Tag Archives: handouts

Expanding Students’ Conversation Opportunities with Small-Talk Techniques (Includes a Group Mixer Activity)

conversation listen respond

(This posting includes a handout which you are welcome to use with your students.)

Imagine that you are at a party and standing next to either Curt of Mari. You try to start a conversation with him or her:

You:     How was your day?
Curt:    Fine.

You:     How was your day?
Mari:   Fine. I heard a really interesting story at work.

Which one will you be more motivated to continue to talk to: Curt of Mari?

Let’s say you are a student and arrive to your night class about 10 minutes early. You sit next to either Luis or Jay and decide to try to start a conversation.  

You:     How was your day?
Luis:    It was good. But I’m ready to start the weekend. I’ve got some great plans.

You:     How was your day?
Jay:      OK.

Which one seems like they will be more fun to have a conversation with: Luis or Jay?

Finally, imagine that you are sitting on an airplane.

You:                 Where are you flying to today?
Passenger 1:    Home.

You:                 Where are you flying to today?
Passenger 2:    I’m going to Vancouver. How about you?

Which passenger will be more likely to have a conversation with you? Passenger 1 or 2?

I’ve had many students like Curt (“Fine.”), Jay (“OK”) and Passenger 1 (Home) who tell me that they wish they could have more chances to practice their English beyond their ESL lessons.  Opportunities do arise when they are standing in lines, sitting in waiting rooms or at bus stops, in a cafeteria, at a club event or when they are in situations like those above, at a party, early to class, or as a passenger, etc. They just need the conversation technique to take advantage of these occasions. Mari, Luis and Passenger 2 all have it; it’s called using small talk.

A unit on developing small-talk skills (includes downloadable handout)

Continue reading

Smiling and Eye-Contact Behind Your Mask Has Benefits For You, Your Students And Even Strangers

 

Mask Cover image

(This posting includes a handout which you are welcome to use with your students.)

These days when I go for a run with my mask on, I find myself falling out of a habit that I had had pre-pandemic: smiling at other runners and walkers on the trails. With the mask covering my mouth, a smile seemed silly.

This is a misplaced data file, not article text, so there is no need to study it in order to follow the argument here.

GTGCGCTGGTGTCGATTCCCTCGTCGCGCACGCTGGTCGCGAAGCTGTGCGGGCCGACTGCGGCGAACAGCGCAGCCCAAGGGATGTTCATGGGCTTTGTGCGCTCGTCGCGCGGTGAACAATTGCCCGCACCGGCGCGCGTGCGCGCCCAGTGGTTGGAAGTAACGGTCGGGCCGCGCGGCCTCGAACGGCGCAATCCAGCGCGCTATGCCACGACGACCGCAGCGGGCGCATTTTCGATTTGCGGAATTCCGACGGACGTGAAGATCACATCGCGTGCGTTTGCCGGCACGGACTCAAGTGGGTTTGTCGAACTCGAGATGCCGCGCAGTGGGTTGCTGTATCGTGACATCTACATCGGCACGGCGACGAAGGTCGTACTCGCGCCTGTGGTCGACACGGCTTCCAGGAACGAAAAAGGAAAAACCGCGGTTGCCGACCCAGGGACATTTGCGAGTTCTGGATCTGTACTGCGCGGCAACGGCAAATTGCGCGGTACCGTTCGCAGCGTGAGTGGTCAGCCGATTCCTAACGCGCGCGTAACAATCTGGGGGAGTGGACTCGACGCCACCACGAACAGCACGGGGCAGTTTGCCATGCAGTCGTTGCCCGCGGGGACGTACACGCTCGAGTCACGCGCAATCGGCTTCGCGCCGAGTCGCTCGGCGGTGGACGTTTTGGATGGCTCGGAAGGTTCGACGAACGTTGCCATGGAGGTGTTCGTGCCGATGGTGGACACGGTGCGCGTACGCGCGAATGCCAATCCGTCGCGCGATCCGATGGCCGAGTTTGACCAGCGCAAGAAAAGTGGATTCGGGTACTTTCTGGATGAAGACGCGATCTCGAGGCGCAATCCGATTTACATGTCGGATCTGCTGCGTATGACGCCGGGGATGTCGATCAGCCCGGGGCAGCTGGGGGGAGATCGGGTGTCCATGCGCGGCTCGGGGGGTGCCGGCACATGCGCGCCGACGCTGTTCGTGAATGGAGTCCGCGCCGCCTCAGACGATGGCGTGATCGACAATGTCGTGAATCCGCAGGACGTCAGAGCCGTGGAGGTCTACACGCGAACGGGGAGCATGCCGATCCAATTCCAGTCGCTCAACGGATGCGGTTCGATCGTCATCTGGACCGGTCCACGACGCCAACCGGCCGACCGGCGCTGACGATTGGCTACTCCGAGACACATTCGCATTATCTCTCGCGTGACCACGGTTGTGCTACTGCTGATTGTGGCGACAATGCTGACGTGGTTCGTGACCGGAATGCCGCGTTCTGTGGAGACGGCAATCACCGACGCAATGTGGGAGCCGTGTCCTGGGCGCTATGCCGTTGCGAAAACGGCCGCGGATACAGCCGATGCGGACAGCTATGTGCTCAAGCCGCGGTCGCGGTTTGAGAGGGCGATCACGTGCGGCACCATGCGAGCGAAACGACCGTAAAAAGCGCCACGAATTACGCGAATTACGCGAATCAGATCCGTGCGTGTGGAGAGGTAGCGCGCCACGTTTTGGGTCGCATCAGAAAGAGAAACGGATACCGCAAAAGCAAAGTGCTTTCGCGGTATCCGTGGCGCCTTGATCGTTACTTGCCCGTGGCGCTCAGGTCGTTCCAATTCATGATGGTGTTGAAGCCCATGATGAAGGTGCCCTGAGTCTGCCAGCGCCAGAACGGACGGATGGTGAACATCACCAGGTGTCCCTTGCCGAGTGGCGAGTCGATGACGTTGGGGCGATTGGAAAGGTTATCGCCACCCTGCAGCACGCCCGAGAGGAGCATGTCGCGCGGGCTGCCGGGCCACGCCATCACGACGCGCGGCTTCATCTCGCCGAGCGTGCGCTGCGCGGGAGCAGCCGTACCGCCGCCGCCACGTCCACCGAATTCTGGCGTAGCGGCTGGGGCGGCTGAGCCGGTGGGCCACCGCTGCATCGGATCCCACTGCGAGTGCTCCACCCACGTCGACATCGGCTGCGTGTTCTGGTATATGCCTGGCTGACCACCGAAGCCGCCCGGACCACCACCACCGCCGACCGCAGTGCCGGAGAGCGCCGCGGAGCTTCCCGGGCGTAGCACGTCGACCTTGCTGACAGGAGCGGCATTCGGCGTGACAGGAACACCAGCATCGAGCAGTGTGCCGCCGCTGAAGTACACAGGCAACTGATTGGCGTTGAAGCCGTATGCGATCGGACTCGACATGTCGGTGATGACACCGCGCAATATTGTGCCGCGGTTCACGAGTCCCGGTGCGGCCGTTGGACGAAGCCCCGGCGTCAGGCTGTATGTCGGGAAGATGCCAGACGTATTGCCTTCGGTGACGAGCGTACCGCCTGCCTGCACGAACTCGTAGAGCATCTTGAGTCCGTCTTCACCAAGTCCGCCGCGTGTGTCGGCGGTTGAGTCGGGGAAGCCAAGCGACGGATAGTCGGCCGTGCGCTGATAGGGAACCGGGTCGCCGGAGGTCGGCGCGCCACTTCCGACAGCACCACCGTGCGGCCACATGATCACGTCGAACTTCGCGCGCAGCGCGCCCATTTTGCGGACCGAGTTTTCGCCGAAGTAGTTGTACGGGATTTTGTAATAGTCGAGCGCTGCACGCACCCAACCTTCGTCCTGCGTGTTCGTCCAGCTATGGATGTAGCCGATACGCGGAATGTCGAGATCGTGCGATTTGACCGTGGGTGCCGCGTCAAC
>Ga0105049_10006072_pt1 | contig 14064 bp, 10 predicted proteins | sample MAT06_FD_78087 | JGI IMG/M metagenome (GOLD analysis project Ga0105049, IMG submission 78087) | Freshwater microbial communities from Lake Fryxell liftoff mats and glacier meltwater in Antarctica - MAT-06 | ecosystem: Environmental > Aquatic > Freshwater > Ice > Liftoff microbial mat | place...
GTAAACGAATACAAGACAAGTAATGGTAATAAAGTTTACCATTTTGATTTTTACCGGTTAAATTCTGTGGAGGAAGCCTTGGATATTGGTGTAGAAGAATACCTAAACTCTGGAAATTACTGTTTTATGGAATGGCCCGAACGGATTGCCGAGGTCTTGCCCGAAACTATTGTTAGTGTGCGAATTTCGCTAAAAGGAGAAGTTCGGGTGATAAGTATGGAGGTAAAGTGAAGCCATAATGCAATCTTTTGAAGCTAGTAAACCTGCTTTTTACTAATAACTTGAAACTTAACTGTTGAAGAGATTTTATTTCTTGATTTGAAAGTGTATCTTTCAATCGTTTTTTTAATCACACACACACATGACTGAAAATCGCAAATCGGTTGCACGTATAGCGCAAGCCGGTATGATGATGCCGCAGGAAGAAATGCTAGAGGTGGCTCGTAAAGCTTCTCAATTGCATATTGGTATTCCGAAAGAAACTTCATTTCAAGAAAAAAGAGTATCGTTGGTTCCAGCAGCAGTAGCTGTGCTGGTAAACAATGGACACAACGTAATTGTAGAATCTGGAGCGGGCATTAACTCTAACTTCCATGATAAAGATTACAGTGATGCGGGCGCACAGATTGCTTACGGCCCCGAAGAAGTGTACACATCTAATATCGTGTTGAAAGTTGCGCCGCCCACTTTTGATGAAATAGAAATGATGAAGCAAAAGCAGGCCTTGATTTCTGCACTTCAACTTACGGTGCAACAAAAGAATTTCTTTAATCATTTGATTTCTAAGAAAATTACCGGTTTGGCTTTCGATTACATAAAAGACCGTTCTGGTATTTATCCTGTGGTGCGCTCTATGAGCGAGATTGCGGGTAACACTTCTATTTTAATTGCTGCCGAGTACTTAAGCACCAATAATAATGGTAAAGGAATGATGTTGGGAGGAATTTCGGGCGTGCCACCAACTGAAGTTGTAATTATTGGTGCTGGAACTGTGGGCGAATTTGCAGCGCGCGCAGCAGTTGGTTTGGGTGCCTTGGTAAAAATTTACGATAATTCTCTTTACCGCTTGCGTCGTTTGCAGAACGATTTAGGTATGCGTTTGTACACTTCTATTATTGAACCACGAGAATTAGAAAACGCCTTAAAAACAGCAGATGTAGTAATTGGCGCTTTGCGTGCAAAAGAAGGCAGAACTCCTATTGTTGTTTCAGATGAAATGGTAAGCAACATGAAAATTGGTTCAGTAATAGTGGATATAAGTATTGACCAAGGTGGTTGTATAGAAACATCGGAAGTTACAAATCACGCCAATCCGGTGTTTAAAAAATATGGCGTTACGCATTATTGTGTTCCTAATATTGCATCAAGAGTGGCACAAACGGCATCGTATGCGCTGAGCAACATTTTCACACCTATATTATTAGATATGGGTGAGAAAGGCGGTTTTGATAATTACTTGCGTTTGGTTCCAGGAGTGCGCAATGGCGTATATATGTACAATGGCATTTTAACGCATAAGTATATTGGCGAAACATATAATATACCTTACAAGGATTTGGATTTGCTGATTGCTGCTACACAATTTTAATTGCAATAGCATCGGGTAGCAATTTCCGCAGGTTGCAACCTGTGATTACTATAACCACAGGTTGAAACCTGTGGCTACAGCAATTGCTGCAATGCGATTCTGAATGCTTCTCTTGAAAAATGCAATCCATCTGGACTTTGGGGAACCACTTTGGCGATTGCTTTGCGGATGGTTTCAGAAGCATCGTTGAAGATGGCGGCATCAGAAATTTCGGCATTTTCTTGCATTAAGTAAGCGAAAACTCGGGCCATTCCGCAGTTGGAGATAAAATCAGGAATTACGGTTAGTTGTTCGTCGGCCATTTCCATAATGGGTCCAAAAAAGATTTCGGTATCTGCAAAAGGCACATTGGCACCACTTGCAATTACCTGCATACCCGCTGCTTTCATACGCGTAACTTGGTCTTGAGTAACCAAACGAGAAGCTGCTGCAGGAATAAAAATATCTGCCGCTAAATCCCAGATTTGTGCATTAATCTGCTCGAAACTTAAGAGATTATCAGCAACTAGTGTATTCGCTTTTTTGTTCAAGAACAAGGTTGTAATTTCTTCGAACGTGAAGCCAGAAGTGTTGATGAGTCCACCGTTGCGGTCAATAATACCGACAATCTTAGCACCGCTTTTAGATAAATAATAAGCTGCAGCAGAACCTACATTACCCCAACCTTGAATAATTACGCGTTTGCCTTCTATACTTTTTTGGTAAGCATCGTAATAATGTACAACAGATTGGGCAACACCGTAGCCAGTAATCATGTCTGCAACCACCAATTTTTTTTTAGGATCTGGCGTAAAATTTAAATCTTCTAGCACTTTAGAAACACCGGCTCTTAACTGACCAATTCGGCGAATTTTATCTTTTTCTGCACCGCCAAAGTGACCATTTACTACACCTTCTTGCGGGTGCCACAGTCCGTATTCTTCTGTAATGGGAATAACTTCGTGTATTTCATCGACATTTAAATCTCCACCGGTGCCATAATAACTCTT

However, neuroscience researchers say–No, it’s not silly.  In fact, a smile, even if it is unseen, can have a positive effect on our emotions and on those people whom we are smiling at.

As our campuses slowly open up to more face-to-face contact with colleagues, students and others we come across while still wearing masks, we’ll have opportunities to increase a feeling of connectedness and well-being with just a little effort behind our masks.

Continue reading

6th Free ESL Reading Unit.  Click: The Power of Similarities (Names)

Click cover excerpt shot

(This posting includes handouts which you are welcome to use with your students.)

See Select Category > ESL Reading Units Free: Reading for Insights (Introduction) for an introduction to these reading units. Reading Units: Reading for Insights (Introduction)

Article & Study Guide for Click: The Power of Similarities (Names)

Continue reading

The Grammar Aspect with Most Mistakes by Language Learners: Prepositions

(This posting includes handouts which you are welcome to use with your students.)

According to Brain Briefs by Bob Duke and cognitive scientist Art Markman, “… adults who learn a new language make more mistakes with prepositions than with just about any other aspect of speech.”

Most ESL teachers have probably been asked questions like this one that I had from one of my students, Camila, from Mexico: “Why do we say ‘I’m confused about’ rather than ‘I’m confused at’?”

It seems futile to try to explain the reasons or give rules for when to use certain prepositions. And even if we could formulate some, it seems unimaginable that students will stop while speaking or writing and ask themselves, “Now what was the rule for the preposition here?” Just the preposition “on” has 10 definitions.

How to learn prepositions

Markman and Duke summarize what many professionals (e.g. Krashen) in the teaching ESL field  have said about how to learn prepositions: “… the best way … is to hear them, use them, and allow your brain to recognize which ones are appropriate in different circumstances by taking into account both the meaning and the statistics of when they are used.  This kind of implicit learning requires a lot of exposure to the language …” (p. 127).

This doesn’t mean that the only role that a teacher plays in this is to just provide meaningful input through reading and listening.

Three ways teachers can facilitate students’ learning of prepositions

Continue reading